Printer Friendly

Shock full of nuts.

Shock full of nuts

A supercritical fluid is a substance that has been heated and compressed so that it exists neither as a liquid nor as a vapor but as a combination of the two states with its own distinctive properties. Such fluids are often excellent solvents and are used commercially for processes such as extracting caffeine from coffee beans. However, conventional techniques for bringing a fluid to its critical point are slow and expensive, taking as long as 36 hours. As an alternative, Philip A. Thompson of the Rensselaer Polytechnic Institute in Troy, N.Y., suggests the use of shock waves, which can bring a fluid to its critical point in less than a millisecond. Thompson has been using the shock-wave technique in his laboratory to study the behavior of supercritical fluids.
COPYRIGHT 1987 Science Service, Inc.
No portion of this article can be reproduced without the express written permission from the copyright holder.
Copyright 1987, Gale Group. All rights reserved. Gale Group is a Thomson Corporation Company.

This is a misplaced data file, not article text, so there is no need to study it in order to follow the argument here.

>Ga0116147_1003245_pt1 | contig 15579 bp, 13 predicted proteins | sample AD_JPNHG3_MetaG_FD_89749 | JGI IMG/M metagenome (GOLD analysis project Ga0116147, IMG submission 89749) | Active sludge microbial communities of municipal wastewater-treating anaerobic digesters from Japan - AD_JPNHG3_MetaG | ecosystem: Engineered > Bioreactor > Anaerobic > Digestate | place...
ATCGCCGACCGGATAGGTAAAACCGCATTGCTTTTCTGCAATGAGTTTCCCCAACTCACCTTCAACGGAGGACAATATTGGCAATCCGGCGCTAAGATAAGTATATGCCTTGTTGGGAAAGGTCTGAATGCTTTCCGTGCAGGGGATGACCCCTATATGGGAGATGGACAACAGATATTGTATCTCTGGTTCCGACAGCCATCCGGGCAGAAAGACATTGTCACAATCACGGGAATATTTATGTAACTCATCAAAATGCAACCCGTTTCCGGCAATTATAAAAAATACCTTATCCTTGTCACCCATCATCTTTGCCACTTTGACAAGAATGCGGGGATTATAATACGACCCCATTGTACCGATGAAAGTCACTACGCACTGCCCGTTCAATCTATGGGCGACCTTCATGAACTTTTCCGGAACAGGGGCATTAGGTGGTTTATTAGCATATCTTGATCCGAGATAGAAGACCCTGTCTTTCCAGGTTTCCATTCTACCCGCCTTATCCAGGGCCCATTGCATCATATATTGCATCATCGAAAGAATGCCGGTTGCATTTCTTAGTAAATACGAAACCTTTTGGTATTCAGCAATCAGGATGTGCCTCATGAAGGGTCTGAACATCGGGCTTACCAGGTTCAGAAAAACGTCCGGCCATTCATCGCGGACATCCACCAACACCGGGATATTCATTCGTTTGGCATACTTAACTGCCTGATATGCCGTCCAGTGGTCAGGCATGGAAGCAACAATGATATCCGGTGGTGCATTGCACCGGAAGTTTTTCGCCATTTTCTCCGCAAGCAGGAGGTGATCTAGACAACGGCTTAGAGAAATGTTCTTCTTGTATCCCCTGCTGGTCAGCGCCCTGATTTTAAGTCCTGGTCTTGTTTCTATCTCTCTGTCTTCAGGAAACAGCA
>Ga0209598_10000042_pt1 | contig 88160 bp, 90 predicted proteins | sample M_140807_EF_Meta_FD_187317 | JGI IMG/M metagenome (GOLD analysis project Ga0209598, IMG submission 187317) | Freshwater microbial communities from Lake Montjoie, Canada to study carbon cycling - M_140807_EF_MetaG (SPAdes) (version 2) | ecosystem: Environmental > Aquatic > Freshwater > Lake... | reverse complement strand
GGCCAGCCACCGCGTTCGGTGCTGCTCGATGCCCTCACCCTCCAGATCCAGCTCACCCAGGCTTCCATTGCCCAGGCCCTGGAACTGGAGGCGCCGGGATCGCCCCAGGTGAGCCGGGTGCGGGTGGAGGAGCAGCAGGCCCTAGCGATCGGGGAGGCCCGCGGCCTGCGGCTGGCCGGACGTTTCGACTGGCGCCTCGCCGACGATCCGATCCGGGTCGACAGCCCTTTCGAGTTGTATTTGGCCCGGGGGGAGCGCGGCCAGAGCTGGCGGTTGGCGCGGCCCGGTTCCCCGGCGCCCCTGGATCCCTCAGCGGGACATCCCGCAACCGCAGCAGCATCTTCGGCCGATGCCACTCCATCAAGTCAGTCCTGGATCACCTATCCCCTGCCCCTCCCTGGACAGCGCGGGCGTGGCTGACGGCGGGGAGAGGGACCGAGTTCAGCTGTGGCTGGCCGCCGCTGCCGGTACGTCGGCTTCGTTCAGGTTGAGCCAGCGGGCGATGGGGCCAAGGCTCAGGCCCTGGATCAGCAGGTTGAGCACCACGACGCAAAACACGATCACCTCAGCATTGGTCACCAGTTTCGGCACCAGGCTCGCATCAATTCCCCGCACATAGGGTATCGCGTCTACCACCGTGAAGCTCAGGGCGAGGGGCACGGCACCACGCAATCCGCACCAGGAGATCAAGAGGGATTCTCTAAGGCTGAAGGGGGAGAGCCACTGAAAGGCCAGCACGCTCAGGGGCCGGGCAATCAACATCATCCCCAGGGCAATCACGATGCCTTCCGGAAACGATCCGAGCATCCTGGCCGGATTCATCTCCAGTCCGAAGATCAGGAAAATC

Article Details
Printer friendly Cite/link Email Feedback
Title Annotation:shock waves used to bring fluid to critical point
Publication:Science News
Date:Dec 5, 1987
Previous Article:Looking into metal specimens.
Next Article:The plankton-climate connection: growing evidence suggests that one-celled marine plants play an important role in determining the earth's climate.

Related Articles
Sounding out gallstones.
Listening for hints of the sun's heliopause.
High-rises rock to shuttle shock.
The shocked state of superconductors.
Why three planets radio the sun.
Measuring a shocking velocity.
Halos on Venus: an explosive finding.
A shocking way to trigger star birth.
Imaging shock waves via proton snapshots.
Ka-boom! A shockingly unconventional meat tenderizer.

Terms of use | Privacy policy | Copyright © 2021 Farlex, Inc. | Feedback | For webmasters